The events and characters depicted below are purely fictitious and any resemblance to actual persons, living or dead, is purely by coincidence
“Woolie, I don’t know why it is, but more murders are committed in this city on a leap year. It is as if February 29th is a day to fulfill all our evil desires and you know, the statistics actually back it up.”
Earlier this evening we were seated at the verandah of this unassuming house in South B enjoying a quiet drink in the cool city air. My companion was my old friend the retired Detective Inspector from Homicide Division, Kenya Police. As we took in the evening sounds of city folk making their way home for the evening the retired cop relit his pipe and cleared his throat.
“Well, Woolie, It seemed that February 29th 2008 was going to be an exception – at least in our sector of the city. As my shift came to an end there had been no reports of deaths, accidental or otherwise, and we were looking forward to breaking this “curse of February 29”. Then, just before midnight, I got a call from a colleague at the station.”
I took another small sip of the malt whiskey and stretched out on the cane chair. The retired detective went on to narrate the events of that fateful night in 2008. According to reports, a woman had been brought in semi-concious to the Emergency Department of City Hospital.
By all indications this was a case of attempted suicide. The poor lady had been found in her bed by her house help, writhing and moaning in agony. Lying on the floor, beside her bed was a half-empty bottle of scotch and an empty medicine bottle that would have contained 48 anti-malaria tablets.
The personnel in the emergency room rallied to save the woman but despite their efforts Mrs Steffi Nyalima was pronounced dead at 11:54 pm. A day later pathology results showed that she had died of poisoning. But there was a problem; She had not ingested a single malaria tablet. According to the pathologist, tests revealed that the victim had been given a lethal cocktail of sleeping pills, morphine and other dangerous drugs and these could only have been administered whilst she was heavily sedated. Police quickly established that her husband Mr Hallibut Nyalima, a government scientist, was away on a training course in Abuja, Nigeria. Arrangements were made to notify him of these dreadful events.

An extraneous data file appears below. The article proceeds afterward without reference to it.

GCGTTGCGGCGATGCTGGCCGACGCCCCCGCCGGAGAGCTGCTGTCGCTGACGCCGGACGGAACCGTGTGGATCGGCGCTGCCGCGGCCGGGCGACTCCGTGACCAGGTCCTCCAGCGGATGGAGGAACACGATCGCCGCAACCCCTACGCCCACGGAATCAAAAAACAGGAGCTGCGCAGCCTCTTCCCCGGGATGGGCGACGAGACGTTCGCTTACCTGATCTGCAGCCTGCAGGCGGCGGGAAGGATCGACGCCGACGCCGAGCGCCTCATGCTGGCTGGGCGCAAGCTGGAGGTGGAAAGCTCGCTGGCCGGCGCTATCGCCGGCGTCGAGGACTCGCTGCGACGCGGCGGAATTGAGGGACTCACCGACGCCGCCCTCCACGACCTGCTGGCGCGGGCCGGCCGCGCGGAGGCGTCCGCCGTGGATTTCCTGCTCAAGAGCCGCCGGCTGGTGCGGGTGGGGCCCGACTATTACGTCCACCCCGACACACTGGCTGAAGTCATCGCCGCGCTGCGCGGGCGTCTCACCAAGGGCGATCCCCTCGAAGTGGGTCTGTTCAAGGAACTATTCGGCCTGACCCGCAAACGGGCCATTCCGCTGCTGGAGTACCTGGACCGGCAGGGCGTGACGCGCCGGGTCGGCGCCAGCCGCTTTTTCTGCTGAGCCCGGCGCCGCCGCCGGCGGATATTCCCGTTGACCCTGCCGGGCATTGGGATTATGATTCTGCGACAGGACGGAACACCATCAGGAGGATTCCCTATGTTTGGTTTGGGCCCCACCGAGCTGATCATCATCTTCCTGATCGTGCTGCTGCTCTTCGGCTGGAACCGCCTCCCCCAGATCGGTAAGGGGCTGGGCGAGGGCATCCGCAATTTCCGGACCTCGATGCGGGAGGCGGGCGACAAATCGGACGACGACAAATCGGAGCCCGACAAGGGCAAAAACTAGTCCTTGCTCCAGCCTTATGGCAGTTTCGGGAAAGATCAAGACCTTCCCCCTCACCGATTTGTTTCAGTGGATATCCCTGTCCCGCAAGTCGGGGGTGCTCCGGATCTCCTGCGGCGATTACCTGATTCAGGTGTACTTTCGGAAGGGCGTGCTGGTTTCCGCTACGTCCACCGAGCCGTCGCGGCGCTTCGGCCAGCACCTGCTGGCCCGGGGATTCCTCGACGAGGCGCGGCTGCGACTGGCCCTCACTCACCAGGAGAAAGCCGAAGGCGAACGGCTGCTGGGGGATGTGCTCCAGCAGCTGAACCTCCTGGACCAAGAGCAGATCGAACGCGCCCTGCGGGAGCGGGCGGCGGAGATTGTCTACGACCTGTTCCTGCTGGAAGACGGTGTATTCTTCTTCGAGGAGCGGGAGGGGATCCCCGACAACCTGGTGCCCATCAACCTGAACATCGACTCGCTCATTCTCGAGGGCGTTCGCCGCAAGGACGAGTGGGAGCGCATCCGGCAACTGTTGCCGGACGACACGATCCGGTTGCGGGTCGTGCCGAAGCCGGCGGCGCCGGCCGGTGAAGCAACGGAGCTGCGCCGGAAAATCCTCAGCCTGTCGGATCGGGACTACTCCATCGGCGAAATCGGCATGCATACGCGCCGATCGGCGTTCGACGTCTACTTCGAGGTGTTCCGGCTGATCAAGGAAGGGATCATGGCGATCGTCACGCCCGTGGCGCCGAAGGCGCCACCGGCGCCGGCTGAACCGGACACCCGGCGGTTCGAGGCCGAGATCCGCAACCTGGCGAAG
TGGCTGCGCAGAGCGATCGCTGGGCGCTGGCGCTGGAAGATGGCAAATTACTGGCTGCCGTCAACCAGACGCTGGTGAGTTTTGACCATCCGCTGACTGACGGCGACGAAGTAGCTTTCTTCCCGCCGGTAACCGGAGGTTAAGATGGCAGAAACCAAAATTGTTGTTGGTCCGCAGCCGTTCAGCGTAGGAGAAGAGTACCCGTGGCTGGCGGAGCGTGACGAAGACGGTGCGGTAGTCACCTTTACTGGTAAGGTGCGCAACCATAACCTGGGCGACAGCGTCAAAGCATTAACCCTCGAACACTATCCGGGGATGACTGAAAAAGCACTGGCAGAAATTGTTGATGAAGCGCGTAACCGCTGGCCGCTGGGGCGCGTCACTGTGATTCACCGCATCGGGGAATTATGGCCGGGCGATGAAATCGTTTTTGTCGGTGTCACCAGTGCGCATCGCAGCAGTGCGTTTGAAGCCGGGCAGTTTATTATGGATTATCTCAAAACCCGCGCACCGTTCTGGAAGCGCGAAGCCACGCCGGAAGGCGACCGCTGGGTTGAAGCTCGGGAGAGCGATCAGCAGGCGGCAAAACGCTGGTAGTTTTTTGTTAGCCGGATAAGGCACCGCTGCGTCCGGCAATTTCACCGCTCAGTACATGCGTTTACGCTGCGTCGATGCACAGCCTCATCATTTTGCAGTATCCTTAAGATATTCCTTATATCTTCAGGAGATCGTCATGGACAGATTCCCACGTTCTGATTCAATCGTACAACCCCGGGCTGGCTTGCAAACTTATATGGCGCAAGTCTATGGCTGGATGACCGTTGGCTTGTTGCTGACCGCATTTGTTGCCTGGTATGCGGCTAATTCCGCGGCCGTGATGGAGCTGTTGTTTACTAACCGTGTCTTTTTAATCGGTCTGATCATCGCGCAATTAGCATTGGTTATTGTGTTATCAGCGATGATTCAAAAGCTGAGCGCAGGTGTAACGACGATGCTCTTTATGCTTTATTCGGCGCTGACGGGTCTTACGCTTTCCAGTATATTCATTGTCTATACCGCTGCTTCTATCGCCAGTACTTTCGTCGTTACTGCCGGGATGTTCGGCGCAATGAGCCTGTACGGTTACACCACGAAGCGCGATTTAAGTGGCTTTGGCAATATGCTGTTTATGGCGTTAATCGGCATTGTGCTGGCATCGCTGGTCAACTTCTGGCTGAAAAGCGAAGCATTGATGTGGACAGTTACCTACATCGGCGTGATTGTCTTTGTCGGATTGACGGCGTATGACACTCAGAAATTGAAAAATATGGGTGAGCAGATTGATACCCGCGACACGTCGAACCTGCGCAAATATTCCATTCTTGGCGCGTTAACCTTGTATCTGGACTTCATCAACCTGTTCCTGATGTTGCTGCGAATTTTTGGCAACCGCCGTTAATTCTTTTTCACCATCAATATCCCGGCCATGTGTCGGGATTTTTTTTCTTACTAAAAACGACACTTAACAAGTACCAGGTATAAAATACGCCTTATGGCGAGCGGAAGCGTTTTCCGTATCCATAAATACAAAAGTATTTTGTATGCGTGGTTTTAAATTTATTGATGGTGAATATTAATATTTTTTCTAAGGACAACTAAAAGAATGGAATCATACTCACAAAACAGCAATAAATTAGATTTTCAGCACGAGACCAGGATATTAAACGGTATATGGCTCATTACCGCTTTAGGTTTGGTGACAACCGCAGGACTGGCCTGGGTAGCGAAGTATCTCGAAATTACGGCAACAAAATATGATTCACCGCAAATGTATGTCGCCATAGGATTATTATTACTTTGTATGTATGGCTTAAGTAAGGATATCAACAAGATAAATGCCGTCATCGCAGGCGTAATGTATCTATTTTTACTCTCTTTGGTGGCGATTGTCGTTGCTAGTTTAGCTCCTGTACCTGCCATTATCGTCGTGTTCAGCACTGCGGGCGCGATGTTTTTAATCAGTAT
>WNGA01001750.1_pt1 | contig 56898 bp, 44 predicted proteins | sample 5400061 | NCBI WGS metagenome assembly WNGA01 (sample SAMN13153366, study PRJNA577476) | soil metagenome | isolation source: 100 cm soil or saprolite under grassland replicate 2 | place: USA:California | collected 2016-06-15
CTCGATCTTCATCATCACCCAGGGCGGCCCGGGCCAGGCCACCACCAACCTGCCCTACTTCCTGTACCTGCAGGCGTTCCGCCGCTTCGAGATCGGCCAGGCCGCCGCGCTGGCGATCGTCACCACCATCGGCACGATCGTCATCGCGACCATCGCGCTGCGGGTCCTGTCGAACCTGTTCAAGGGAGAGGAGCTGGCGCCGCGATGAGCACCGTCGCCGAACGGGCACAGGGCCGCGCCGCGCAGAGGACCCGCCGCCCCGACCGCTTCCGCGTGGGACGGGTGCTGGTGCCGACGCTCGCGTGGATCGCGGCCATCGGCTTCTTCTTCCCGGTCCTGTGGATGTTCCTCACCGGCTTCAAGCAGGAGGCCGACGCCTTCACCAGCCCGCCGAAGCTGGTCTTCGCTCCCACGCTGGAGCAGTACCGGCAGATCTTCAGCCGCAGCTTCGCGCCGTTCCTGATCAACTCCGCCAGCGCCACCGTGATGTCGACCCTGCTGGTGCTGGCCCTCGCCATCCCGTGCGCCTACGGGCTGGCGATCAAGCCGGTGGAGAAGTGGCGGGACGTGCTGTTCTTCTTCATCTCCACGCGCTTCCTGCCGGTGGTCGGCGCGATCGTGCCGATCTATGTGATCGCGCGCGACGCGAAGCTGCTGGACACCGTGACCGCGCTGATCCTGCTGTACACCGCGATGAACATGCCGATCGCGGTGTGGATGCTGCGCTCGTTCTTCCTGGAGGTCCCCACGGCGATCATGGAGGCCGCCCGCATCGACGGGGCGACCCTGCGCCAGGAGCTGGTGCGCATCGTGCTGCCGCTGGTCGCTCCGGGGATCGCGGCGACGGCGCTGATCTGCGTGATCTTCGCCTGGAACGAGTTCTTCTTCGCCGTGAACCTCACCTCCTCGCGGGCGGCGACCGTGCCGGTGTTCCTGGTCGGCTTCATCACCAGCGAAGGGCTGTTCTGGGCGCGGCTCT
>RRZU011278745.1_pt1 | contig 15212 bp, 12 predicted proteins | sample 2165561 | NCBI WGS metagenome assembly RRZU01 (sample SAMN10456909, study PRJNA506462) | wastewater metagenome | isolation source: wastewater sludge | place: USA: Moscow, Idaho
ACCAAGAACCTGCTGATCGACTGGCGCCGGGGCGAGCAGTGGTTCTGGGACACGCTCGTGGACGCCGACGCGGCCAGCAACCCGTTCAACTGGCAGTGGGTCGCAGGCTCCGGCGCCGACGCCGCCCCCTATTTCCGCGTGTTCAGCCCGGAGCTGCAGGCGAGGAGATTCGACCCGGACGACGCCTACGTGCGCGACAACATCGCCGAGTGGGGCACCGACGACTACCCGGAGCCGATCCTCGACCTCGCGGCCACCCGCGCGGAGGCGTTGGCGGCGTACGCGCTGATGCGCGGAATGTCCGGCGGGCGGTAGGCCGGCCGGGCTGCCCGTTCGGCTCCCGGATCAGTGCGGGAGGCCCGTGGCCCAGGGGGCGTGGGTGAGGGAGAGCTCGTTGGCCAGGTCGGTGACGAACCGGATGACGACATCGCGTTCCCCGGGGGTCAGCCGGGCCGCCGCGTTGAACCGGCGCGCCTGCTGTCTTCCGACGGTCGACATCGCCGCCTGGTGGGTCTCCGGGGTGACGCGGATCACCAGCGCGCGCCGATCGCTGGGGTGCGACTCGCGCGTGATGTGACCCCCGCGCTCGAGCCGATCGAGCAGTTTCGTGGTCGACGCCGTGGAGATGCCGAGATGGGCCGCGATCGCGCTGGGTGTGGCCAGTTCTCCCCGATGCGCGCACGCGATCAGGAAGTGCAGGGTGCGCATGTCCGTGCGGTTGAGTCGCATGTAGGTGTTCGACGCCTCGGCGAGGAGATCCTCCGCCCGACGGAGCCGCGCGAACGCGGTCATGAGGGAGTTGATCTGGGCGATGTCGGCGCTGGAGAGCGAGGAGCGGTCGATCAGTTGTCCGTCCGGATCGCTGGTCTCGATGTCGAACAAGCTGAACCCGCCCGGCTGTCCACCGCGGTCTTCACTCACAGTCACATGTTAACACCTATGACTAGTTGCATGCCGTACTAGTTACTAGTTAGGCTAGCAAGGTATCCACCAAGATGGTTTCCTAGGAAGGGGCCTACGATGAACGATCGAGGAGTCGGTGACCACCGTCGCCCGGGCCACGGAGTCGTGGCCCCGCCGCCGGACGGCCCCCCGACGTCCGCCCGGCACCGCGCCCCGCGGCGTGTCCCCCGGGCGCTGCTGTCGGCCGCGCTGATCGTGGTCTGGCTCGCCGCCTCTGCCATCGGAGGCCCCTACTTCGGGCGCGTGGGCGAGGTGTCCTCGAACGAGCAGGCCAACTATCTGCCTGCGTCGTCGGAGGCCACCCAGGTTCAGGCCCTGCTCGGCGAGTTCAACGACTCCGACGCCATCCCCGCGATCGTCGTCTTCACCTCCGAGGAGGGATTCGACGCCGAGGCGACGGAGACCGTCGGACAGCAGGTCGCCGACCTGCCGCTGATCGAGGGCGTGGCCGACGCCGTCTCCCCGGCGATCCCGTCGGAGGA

The home help – a youg lady called Alice was interviewed . She revealed that Mrs Nyalima had come home in the afternoon at four-thirty or thereabouts in the company of her work colleague, a Ms Jackie Mpensi. Ms Mpensi explained to Alice that her employer was suffering from fever and needed complete bed rest. She had helped Alice to get Mrs Nyalima into bed. Mpensi took her leave soon after but only after she had asked Alice to check on her employer every 2 hours or so. Alice had checked on Nyalima twice and had found her fast asleep on each occasion.
Alice recalled how she had been in her own room preparing to go to bed just after 10:30pm when she got an sms on her phone. It was from her boss, Mrs Nyalima. She showed the police the message which read “ Please Alice come quickly to my room. I have done something terrible…I need your help. PLEASE COME NOW..” This was when she had found Nyalima rolling about the bed in pain. She had raised the alarm and their next door neighbour had rushed them to the City Hospital.
Police officers now went back to the home and carried out a search of the dead woman’s room. They were puzzled by the fact that there was no sign of Nyalima’s mobile phone. Also, what to make of the empty bottle of anti malaria medicine? There was not a single tablet in the room. Then tucked between two pillows on the husband’s side of the bed they found a typed memo on plain A4 paper. It read:
“ Dear Hallibut you are now free. So Sorry it had to come to this.”
The retired detective looked at his watch and then at our empty glasses. “ I’ll just get us another drink”, he said.
…………To Be Continued……..?